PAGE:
Equipped with bottom-of-the-line tires and wheels-245/70R17 skinnies on heavy 17x7 steel wheels-room for improvement was large. While acceptable in the dirt, the stock tires were already chunking and wearing funny at 800 miles. On pavement they were adequate, but the rear end would often skip in turns on uneven asphalt due to the heavy wheels and crummy tires.
We started searching for good-looking aluminum 16x8-inch wheels (15s won't fit) with the correct offset, but eventually decided on American Racing's 17x8 Moab. These forged wheels (PN 9251-7838) are light and strong, but not exactly cheap at $375. However, the performance and ride quality improved quite noticeably-not to mention the Silverado's appearance-but see the "Wheel Options" sidebar for a less expensive alternative.
The Bridgestone tires and American Racing wheels made a huge difference in handling and comfort, plus they saved some unsprung weight (14.4 pounds), although both are 1 inch wider than stock. Going from a 245/70 to a 275/60R17 only made a 2.3 percent difference in revolutions per mile in this case, so the speedo is still happy. A 3/4-inch socket is needed for the ARE wheels' included lug nuts, but they have the same taper as the metric stockers and work on the steel spare wheel too.
It's probably the first time ever in a four-wheel-drive magazine, but the mild-treaded stock tires were chucked in favor of even milder ones-and P-rated at that. Are we completely nuts? Could very well be, but the OE low-bidder tires were the only noise in the cab and didn't work all that well anyway, so we took a gamble on Bridgestone's Dueler H/L Alenza, size 275/60R17. We're glad we did, because the pickup became a quiet, extremely responsive, and predictable ride with kind of a go-cart feel from the lighter, wider wheels and superior tires. Of course, it all backfired in the dirt. With decreased contact pressure from the wider and milder treads, slopes became harder to conquer, and even sand was now trickier to traverse with the unladen pickup.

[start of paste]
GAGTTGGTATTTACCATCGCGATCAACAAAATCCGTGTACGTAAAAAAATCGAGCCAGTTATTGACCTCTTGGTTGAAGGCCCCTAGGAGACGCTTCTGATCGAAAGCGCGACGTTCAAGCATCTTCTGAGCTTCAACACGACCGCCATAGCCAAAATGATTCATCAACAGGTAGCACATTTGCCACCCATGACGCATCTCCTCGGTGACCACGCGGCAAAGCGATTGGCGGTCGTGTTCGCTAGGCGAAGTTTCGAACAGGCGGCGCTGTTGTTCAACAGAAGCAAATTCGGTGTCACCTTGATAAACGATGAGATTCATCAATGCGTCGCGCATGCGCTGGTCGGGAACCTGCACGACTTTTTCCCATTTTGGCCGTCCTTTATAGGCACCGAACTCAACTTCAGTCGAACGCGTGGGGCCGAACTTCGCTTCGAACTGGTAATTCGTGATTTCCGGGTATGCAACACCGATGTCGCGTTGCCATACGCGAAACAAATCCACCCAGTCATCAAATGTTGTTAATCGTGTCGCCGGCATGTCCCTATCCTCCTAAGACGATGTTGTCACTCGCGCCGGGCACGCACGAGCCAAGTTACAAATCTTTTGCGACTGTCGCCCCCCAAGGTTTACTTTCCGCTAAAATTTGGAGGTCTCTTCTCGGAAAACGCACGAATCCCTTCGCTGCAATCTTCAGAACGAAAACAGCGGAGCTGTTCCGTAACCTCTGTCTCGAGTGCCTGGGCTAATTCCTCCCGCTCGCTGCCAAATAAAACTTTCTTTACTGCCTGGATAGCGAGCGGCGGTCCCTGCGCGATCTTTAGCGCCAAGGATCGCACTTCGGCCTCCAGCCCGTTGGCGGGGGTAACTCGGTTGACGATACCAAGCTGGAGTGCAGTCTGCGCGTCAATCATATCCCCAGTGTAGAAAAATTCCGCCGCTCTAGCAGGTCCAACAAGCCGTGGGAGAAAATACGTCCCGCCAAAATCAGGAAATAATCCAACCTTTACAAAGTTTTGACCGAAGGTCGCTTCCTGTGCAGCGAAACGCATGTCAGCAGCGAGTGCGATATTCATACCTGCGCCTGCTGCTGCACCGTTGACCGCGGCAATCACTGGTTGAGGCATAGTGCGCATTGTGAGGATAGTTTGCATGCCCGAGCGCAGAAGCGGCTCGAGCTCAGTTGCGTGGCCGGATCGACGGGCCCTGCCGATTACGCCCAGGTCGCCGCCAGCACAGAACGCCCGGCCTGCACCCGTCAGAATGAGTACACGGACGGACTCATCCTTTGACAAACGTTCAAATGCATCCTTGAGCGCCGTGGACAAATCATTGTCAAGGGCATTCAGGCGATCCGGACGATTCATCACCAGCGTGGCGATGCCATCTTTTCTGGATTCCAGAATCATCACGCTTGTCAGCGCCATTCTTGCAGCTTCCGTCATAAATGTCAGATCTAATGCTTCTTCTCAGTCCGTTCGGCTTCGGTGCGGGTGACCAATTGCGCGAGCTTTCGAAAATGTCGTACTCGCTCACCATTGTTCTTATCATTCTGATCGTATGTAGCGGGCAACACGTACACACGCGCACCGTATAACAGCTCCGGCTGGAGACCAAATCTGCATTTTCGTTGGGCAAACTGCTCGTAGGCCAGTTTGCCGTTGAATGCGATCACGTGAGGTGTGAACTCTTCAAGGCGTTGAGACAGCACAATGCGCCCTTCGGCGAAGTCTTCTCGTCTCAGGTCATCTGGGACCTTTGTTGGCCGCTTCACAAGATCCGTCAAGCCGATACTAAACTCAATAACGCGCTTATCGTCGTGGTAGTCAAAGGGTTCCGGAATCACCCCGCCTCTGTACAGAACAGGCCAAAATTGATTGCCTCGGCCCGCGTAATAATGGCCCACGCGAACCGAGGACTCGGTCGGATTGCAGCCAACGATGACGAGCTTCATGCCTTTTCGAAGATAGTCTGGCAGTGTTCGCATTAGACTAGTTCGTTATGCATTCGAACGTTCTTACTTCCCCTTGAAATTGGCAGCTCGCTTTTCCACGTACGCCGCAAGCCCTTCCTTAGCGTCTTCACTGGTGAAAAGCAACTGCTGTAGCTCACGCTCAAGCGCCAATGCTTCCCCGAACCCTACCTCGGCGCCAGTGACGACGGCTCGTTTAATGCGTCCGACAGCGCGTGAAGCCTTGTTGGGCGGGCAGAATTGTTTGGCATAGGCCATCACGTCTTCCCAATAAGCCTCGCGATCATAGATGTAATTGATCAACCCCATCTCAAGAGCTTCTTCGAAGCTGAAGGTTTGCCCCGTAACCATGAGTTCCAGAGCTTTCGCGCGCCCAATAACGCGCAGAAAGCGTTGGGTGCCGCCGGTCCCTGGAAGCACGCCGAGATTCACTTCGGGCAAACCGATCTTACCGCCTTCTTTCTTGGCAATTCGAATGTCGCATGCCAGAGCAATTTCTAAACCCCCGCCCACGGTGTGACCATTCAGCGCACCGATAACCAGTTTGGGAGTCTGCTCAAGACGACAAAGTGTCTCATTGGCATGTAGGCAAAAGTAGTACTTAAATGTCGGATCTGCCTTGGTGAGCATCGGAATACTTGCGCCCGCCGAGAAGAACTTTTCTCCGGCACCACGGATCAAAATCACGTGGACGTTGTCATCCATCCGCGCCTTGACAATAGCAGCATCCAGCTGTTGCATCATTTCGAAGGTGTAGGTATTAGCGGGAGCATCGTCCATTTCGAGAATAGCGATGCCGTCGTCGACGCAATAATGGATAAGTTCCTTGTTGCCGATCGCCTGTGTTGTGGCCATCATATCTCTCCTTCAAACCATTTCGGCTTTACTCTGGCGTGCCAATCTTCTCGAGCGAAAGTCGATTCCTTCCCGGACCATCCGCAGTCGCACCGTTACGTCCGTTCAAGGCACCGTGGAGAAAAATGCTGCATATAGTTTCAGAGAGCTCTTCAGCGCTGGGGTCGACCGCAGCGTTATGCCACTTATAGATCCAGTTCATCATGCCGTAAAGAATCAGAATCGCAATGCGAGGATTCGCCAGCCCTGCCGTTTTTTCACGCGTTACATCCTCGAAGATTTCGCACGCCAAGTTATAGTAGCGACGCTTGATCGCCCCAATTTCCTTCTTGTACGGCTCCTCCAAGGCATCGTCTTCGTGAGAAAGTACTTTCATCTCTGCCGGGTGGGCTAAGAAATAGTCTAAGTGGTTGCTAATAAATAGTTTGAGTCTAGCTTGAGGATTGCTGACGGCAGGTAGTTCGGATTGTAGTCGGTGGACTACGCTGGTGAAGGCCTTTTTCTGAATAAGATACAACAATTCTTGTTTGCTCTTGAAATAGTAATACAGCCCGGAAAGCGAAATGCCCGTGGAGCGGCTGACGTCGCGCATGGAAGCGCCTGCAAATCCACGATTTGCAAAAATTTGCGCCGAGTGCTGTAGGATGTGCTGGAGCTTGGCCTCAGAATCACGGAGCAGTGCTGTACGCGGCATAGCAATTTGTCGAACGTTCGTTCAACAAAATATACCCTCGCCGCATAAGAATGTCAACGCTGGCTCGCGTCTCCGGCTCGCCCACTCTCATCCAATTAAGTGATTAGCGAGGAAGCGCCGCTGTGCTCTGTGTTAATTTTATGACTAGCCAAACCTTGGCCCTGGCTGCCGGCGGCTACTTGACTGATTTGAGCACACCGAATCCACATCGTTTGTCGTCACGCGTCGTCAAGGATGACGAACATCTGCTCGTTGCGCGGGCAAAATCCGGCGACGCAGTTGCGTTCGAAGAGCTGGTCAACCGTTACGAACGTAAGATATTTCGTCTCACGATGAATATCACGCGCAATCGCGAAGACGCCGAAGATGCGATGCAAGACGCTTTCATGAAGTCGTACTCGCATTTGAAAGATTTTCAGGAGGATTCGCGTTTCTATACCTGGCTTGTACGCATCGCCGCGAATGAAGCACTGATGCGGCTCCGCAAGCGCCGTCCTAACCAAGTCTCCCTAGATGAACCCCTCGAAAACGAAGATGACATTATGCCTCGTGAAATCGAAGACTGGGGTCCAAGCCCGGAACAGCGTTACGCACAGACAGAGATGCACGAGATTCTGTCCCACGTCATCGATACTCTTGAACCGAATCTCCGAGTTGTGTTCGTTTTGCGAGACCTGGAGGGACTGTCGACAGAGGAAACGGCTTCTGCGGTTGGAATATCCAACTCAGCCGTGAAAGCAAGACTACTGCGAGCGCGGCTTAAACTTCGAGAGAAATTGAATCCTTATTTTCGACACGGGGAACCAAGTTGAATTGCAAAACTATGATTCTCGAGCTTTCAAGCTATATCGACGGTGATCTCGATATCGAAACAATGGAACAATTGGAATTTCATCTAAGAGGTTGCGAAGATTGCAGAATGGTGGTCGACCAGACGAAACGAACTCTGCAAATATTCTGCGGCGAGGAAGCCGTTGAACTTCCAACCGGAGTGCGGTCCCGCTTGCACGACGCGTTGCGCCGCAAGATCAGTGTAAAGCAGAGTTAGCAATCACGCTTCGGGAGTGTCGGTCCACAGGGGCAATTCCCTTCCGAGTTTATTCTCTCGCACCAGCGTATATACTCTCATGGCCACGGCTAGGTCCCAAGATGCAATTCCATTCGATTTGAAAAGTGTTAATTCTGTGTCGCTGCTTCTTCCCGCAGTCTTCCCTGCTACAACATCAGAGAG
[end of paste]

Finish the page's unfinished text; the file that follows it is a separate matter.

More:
Since the Chevy will undoubtedly gain some weight, it just might grow into its new, larger shoes, and our only regret is that we didn't do one hellacious burnout to take the stock tires out in style before switching to the Bridgestones.
Carrying tools in a new vehicle may not seem all that natural, for three reasons. First, it's new and shouldn't break down in the first place. Yeah, right. Second, it's under warranty, so why bother? That's fine and dandy near a dealership, but a warranty doesn't mean squat in the sticks. Third, there's nothing that can be fixed on late-model stuff anyway. Well, while it would be nice to have an oscilloscope and such for troubleshooting the electronics, there are still a lot of fixable things on vehicles made in this millennium. Therefore, a Craftsman tool set was added to the mix, and its 137 pieces will go a long way toward performing maintenance as well as road- and trailside fixes, but it's not complete by any means. A hammer, hacksaw, adjustable wrench, pliers, prybar, and more will have to be added, not to mention those dreaded Torx tools, but this Craftsman set is a very good start.
Perhaps even more frustrating than not having the correct tools for a fix is not having a clue what to fix, or how. That's where a service manual comes in, an invaluable tool in itself. Just the wiring diagrams are worth the price of admission. Alternatively, if you're refinancing the house anyway, you could always get GM's OnStar thingy rather than tools and a manual.